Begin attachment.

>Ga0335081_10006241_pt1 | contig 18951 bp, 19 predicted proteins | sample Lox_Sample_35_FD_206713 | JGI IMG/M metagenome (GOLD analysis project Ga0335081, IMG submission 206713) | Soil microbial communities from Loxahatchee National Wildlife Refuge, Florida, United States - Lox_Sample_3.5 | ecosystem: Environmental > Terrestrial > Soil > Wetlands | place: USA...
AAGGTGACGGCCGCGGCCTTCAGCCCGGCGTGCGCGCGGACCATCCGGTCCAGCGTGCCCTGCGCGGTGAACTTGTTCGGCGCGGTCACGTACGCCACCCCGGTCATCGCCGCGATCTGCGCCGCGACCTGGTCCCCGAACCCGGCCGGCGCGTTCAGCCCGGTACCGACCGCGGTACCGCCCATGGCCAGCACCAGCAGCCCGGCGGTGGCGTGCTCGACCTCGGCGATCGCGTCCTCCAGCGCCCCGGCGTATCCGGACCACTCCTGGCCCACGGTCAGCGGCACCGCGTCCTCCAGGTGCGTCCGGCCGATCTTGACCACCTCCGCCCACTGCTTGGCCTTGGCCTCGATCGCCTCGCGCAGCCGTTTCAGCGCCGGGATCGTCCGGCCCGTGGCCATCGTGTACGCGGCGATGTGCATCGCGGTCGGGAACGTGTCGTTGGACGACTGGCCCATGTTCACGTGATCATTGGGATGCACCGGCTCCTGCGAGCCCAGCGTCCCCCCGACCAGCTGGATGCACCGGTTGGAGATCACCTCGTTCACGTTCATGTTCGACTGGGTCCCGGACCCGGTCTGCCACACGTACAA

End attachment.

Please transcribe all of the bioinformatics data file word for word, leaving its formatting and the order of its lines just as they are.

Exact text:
>Ga0335081_10006241_pt1 | contig 18951 bp, 19 predicted proteins | sample Lox_Sample_35_FD_206713 | JGI IMG/M metagenome (GOLD analysis project Ga0335081, IMG submission 206713) | Soil microbial communities from Loxahatchee National Wildlife Refuge, Florida, United States - Lox_Sample_3.5 | ecosystem: Environmental > Terrestrial > Soil > Wetlands | place: USA...
AAGGTGACGGCCGCGGCCTTCAGCCCGGCGTGCGCGCGGACCATCCGGTCCAGCGTGCCCTGCGCGGTGAACTTGTTCGGCGCGGTCACGTACGCCACCCCGGTCATCGCCGCGATCTGCGCCGCGACCTGGTCCCCGAACCCGGCCGGCGCGTTCAGCCCGGTACCGACCGCGGTACCGCCCATGGCCAGCACCAGCAGCCCGGCGGTGGCGTGCTCGACCTCGGCGATCGCGTCCTCCAGCGCCCCGGCGTATCCGGACCACTCCTGGCCCACGGTCAGCGGCACCGCGTCCTCCAGGTGCGTCCGGCCGATCTTGACCACCTCCGCCCACTGCTTGGCCTTGGCCTCGATCGCCTCGCGCAGCCGTTTCAGCGCCGGGATCGTCCGGCCCGTGGCCATCGTGTACGCGGCGATGTGCATCGCGGTCGGGAACGTGTCGTTGGACGACTGGCCCATGTTCACGTGATCATTGGGATGCACCGGCTCCTGCGAGCCCAGCGTCCCCCCGACCAGCTGGATGCACCGGTTGGAGATCACCTCGTTCACGTTCATGTTCGACTGGGTCCCGGACCCGGTCTGCCACACGTACAA